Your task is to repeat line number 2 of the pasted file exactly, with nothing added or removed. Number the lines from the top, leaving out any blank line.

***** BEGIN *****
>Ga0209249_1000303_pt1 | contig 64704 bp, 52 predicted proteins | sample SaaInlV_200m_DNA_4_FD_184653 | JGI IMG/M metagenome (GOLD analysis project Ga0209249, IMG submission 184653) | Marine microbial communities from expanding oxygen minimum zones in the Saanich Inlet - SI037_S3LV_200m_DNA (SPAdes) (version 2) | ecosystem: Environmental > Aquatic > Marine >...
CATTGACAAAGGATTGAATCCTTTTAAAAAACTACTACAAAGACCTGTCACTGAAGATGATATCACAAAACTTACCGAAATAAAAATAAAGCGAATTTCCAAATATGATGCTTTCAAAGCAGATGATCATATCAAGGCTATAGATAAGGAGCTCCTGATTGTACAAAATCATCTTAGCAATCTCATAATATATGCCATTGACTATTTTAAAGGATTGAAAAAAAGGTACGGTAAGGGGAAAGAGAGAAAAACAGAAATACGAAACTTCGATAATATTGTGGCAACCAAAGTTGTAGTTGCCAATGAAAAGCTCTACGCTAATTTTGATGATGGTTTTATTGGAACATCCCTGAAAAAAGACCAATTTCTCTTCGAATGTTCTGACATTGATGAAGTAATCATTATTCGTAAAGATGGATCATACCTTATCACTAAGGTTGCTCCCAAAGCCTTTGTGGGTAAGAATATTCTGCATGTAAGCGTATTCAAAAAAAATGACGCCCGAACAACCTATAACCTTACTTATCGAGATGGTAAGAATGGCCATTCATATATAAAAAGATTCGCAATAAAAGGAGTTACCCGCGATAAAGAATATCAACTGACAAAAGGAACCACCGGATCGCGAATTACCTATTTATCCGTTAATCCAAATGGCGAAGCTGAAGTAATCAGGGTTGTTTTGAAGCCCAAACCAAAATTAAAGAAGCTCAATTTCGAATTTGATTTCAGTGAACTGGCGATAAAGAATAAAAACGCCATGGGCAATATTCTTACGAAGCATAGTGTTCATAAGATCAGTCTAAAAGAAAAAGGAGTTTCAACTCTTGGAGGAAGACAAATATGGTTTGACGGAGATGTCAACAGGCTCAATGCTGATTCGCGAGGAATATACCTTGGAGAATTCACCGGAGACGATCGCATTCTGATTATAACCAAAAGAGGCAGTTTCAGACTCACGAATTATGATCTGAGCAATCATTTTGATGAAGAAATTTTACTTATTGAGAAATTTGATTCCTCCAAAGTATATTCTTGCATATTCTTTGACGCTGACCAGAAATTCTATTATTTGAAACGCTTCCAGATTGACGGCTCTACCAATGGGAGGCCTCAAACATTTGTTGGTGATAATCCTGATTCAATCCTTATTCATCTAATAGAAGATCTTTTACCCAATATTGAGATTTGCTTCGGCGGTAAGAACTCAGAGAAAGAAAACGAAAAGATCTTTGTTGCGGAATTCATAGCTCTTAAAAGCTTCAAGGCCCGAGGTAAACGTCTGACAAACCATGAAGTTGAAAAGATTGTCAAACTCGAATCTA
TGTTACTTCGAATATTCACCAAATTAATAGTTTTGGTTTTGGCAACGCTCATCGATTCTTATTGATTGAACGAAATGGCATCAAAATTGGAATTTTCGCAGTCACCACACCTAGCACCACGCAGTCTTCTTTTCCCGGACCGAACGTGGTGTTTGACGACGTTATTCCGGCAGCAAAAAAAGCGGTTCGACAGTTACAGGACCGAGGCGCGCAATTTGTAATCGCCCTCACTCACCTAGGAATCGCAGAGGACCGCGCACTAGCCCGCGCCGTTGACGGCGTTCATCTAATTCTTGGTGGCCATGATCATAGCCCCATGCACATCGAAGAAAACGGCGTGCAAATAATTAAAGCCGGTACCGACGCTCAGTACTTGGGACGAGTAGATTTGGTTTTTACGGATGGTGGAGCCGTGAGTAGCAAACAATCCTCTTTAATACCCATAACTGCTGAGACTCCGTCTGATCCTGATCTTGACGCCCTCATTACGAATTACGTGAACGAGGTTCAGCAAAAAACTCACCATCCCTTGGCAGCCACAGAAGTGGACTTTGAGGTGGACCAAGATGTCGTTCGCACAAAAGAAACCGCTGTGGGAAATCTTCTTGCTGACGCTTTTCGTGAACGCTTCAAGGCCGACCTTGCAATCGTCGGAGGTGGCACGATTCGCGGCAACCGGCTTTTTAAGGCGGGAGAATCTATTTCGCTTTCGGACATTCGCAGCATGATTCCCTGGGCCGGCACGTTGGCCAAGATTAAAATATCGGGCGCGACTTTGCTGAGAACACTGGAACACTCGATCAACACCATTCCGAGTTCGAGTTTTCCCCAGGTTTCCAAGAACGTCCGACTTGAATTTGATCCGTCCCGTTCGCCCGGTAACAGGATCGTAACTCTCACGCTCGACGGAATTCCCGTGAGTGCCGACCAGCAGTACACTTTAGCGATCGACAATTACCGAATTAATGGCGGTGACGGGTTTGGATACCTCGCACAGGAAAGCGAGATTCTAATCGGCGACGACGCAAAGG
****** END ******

CATTGACAAAGGATTGAATCCTTTTAAAAAACTACTACAAAGACCTGTCACTGAAGATGATATCACAAAACTTACCGAAATAAAAATAAAGCGAATTTCCAAATATGATGCTTTCAAAGCAGATGATCATATCAAGGCTATAGATAAGGAGCTCCTGATTGTACAAAATCATCTTAGCAATCTCATAATATATGCCATTGACTATTTTAAAGGATTGAAAAAAAGGTACGGTAAGGGGAAAGAGAGAAAAACAGAAATACGAAACTTCGATAATATTGTGGCAACCAAAGTTGTAGTTGCCAATGAAAAGCTCTACGCTAATTTTGATGATGGTTTTATTGGAACATCCCTGAAAAAAGACCAATTTCTCTTCGAATGTTCTGACATTGATGAAGTAATCATTATTCGTAAAGATGGATCATACCTTATCACTAAGGTTGCTCCCAAAGCCTTTGTGGGTAAGAATATTCTGCATGTAAGCGTATTCAAAAAAAATGACGCCCGAACAACCTATAACCTTACTTATCGAGATGGTAAGAATGGCCATTCATATATAAAAAGATTCGCAATAAAAGGAGTTACCCGCGATAAAGAATATCAACTGACAAAAGGAACCACCGGATCGCGAATTACCTATTTATCCGTTAATCCAAATGGCGAAGCTGAAGTAATCAGGGTTGTTTTGAAGCCCAAACCAAAATTAAAGAAGCTCAATTTCGAATTTGATTTCAGTGAACTGGCGATAAAGAATAAAAACGCCATGGGCAATATTCTTACGAAGCATAGTGTTCATAAGATCAGTCTAAAAGAAAAAGGAGTTTCAACTCTTGGAGGAAGACAAATATGGTTTGACGGAGATGTCAACAGGCTCAATGCTGATTCGCGAGGAATATACCTTGGAGAATTCACCGGAGACGATCGCATTCTGATTATAACCAAAAGAGGCAGTTTCAGACTCACGAATTATGATCTGAGCAATCATTTTGATGAAGAAATTTTACTTATTGAGAAATTTGATTCCTCCAAAGTATATTCTTGCATATTCTTTGACGCTGACCAGAAATTCTATTATTTGAAACGCTTCCAGATTGACGGCTCTACCAATGGGAGGCCTCAAACATTTGTTGGTGATAATCCTGATTCAATCCTTATTCATCTAATAGAAGATCTTTTACCCAATATTGAGATTTGCTTCGGCGGTAAGAACTCAGAGAAAGAAAACGAAAAGATCTTTGTTGCGGAATTCATAGCTCTTAAAAGCTTCAAGGCCCGAGGTAAACGTCTGACAAACCATGAAGTTGAAAAGATTGTCAAACTCGAATCTA